Trade Marks: Obligations of all ABPC members
Standards All articles manufactured by the Member shall conform to the standards specified by the ABPC. The current standards are set out in the Appendix to this Agreement
Fitness for Purpose Any article made by the Member using pewter shall be fit for use for the purpose for which it is intended and shall conform to the standard as specified by the Council of the ABPC.
Finish and Craftsmanship The Craftsmanship used in the manufacture of any article and the finish of any article shall conform to the reasonable requirements of the Council of the ABPC which requirements shall be directed to seeing that the craftsmanship and finish of all articles shall be such that British Pewter and articles made therefrom shall not be brought into disrepute thereby.
Best Practice The ABPC requires that its members carry out “best practice” in their manufacturing methods and facilities at all times. This includes compliance with all UK and European Union employment, environmental and health and safety policy. It also includes the necessity to source, handle and manufacture material (in particular pewter and other metals) in a way that complies with legal standards and enables finished goods to meet the required legal standards.
Testing and Confirmation The Council of the ABPC reserves the right to test and examine products sold by Members, whether bearing the Trade Marks, or not, to confirm that the products meet the required standards outlined above. Members selling products found not to meet the required standard will be required to withdraw the product from the market until such a time, if at all, as it can be confirmed that the product meets the standards outlined by the ABPC.
(Undertakings given by ABPC members on entering into a trade mark user agreement)
Use of Marks The Seahorse and the ABPC Trade Marks may be used on goods falling within the Scheduled Classes (Classes 21 and 28) which have been manufactured within the United Kingdom by the User. “Manufactured in the United Kingdom” Goods are deemed to have been manufactured or produced in the country in which they last underwent a treatment or process resulting in a substantial change.
Metal Content The use of the Trade Marks or any of them on any article shall indicate that the chemical composition of the pewter and the solder used in the manufacture of the articles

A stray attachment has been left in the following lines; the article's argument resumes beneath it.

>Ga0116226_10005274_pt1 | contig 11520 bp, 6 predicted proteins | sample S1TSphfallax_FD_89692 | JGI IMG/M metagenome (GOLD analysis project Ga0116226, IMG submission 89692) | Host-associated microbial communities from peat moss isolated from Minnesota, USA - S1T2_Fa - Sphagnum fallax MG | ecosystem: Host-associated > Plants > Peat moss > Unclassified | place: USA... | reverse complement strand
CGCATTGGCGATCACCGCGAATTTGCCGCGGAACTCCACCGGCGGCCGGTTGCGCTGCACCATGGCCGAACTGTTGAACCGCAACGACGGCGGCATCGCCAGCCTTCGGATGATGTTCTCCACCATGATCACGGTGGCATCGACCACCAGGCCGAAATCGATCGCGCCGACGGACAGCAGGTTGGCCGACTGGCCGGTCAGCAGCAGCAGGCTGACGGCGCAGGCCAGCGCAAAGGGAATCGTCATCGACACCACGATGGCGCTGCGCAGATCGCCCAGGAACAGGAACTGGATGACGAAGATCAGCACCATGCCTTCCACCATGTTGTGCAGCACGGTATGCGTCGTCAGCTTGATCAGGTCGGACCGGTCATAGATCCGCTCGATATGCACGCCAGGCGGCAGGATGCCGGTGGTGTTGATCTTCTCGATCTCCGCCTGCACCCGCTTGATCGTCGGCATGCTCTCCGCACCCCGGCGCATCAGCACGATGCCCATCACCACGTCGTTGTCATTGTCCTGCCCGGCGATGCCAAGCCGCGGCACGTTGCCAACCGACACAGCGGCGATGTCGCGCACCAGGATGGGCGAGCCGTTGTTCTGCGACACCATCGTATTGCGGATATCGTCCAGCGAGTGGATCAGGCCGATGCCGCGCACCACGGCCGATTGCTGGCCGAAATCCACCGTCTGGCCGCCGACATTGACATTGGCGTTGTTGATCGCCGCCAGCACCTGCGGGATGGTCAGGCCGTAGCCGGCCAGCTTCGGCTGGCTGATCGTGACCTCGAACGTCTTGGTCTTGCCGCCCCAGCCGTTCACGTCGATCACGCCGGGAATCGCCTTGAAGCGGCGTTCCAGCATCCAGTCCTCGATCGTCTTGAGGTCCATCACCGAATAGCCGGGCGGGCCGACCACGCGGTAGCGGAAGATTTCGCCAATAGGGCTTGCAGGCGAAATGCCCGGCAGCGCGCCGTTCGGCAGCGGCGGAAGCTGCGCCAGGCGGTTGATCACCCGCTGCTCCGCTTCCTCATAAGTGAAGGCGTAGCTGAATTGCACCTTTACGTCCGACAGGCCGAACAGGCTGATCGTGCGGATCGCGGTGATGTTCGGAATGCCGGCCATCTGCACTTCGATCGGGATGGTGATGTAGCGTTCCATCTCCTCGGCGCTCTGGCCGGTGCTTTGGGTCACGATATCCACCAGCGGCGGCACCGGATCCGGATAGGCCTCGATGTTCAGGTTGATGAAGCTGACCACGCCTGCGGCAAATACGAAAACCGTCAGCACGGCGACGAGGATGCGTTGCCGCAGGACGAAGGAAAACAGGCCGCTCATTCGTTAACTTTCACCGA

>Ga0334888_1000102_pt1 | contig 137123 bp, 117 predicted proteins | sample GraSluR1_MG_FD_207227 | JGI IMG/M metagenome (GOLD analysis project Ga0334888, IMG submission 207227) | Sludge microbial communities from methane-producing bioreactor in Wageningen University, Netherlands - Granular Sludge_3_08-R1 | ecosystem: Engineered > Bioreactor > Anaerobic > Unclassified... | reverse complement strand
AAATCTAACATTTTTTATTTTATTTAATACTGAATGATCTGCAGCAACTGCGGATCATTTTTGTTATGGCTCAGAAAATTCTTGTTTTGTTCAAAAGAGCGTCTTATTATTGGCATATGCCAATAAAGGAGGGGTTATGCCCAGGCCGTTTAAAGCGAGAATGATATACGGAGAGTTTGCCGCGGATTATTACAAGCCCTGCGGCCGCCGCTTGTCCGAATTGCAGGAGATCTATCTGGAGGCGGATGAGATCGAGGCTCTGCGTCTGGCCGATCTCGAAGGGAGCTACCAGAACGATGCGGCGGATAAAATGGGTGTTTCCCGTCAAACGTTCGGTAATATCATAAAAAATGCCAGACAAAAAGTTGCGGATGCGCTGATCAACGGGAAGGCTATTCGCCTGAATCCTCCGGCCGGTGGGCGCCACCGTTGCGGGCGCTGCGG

(a) is one of alloys, particulars of which are set out in table 1 to part 1 of BS/EN/611; and subsequently revised in the ABPC document “Pewter Standards”; and any subsequent revisions promulgated by the ABPC from time to time.
(b) in the case of articles manufactured specifically for sale in a country outside the European Community, is an alloy subject to such modifications as may be necessary to comply with the requirements, standards or regulations laid down in that country for the chemical composition of the pewter alloy and/or solder but so that the second paragraph of Section 3.2 of BS/EN/611 Part 2 shall apply at all times and including the revisions outlined in the ABPC document, “Pewter Standards” (see above), and any subsequent revisions; or
(c) such other alloy as shall be approved in writing by the ABPC, such approval not to be unreasonably withheld.
NB The Act does not define “substantial change” although one Order has been made under this section which explicitly states that the process of silver-plating stainless-steel cutlery does not constitute a “substantial change”. Generally, therefore, placing a finished product into a container or outer box or carrying out a simple finishing process, such as painting, on a product would not be considered to be substantially changing the nature of the product. On the other hand, creating a product from material, albeit imported, would be likely to be considered to result in such a change.
NB The above list of obligations is not comprehensive. For the full list, please refer to the provisions of the Trade Mark User Agreement